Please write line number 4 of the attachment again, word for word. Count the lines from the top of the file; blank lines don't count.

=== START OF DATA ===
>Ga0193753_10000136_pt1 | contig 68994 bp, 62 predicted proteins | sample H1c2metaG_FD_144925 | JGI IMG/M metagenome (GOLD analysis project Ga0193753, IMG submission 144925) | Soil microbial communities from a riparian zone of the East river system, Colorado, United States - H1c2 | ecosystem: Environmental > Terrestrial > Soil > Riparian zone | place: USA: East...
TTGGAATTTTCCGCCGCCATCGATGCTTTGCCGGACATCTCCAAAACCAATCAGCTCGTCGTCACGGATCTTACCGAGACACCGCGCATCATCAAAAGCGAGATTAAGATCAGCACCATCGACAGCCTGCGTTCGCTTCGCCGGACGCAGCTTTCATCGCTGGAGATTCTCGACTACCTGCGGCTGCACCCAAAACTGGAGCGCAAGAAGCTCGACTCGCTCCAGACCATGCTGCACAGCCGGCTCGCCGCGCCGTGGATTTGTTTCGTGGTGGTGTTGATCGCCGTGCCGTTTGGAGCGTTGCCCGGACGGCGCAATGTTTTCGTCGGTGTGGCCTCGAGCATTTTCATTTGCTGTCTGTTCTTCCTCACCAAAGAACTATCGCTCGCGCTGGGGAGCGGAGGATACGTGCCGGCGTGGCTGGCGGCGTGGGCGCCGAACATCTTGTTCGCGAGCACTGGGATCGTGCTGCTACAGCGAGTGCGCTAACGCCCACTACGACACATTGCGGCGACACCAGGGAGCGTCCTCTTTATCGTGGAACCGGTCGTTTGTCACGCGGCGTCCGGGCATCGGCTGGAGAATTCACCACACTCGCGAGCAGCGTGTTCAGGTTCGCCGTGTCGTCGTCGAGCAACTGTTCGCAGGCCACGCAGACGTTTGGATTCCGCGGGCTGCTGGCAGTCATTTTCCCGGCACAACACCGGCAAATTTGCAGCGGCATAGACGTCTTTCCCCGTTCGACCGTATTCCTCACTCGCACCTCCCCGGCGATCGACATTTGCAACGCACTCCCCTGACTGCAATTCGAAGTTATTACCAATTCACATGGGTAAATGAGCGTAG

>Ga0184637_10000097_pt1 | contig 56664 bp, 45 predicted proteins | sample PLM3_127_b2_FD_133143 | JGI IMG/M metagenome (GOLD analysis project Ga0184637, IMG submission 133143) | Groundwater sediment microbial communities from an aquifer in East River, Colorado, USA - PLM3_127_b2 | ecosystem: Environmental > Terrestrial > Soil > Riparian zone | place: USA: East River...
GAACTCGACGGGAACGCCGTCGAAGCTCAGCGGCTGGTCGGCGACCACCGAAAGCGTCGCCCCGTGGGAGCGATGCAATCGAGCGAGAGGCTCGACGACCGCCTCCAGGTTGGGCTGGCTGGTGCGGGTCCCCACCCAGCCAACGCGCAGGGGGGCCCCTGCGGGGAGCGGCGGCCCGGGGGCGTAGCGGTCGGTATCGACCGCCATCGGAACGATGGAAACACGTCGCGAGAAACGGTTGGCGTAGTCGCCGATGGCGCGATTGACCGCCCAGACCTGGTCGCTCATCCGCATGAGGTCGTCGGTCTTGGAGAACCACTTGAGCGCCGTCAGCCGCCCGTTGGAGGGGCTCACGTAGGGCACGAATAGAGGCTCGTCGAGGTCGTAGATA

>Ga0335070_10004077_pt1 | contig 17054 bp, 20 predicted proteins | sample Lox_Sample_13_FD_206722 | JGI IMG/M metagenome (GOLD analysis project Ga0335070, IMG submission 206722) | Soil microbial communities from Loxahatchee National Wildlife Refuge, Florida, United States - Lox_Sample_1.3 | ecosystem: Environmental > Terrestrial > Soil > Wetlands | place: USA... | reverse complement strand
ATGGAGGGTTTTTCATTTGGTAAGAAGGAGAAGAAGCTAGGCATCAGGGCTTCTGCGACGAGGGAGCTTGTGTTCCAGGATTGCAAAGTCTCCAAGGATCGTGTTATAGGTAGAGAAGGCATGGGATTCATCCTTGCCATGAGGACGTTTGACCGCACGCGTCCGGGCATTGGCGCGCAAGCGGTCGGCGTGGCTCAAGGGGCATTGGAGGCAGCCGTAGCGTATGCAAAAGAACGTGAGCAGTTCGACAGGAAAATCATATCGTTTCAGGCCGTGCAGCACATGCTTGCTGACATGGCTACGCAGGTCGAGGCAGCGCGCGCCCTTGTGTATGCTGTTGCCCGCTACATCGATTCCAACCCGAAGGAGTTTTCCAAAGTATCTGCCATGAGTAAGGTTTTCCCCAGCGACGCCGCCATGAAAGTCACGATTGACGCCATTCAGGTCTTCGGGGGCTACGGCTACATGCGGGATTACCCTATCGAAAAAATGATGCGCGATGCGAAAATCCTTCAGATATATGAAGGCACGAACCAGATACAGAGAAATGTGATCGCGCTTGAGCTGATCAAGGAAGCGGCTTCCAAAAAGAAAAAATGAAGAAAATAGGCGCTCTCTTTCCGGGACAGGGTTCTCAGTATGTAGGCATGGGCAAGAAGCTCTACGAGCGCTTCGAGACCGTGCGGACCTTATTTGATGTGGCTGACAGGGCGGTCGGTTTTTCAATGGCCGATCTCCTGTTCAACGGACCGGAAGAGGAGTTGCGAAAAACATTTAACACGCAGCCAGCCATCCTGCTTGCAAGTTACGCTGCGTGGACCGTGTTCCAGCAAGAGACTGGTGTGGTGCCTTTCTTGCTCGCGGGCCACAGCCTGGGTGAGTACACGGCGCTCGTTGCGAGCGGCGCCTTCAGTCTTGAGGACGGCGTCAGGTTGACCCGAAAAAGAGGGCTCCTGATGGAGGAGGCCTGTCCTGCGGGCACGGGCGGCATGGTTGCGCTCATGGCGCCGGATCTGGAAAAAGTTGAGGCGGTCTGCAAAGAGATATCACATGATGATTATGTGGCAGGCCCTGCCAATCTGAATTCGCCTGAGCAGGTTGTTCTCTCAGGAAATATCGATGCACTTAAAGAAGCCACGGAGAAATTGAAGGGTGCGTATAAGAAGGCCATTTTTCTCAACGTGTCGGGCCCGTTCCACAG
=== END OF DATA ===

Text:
GAACTCGACGGGAACGCCGTCGAAGCTCAGCGGCTGGTCGGCGACCACCGAAAGCGTCGCCCCGTGGGAGCGATGCAATCGAGCGAGAGGCTCGACGACCGCCTCCAGGTTGGGCTGGCTGGTGCGGGTCCCCACCCAGCCAACGCGCAGGGGGGCCCCTGCGGGGAGCGGCGGCCCGGGGGCGTAGCGGTCGGTATCGACCGCCATCGGAACGATGGAAACACGTCGCGAGAAACGGTTGGCGTAGTCGCCGATGGCGCGATTGACCGCCCAGACCTGGTCGCTCATCCGCATGAGGTCGTCGGTCTTGGAGAACCACTTGAGCGCCGTCAGCCGCCCGTTGGAGGGGCTCACGTAGGGCACGAATAGAGGCTCGTCGAGGTCGTAGATA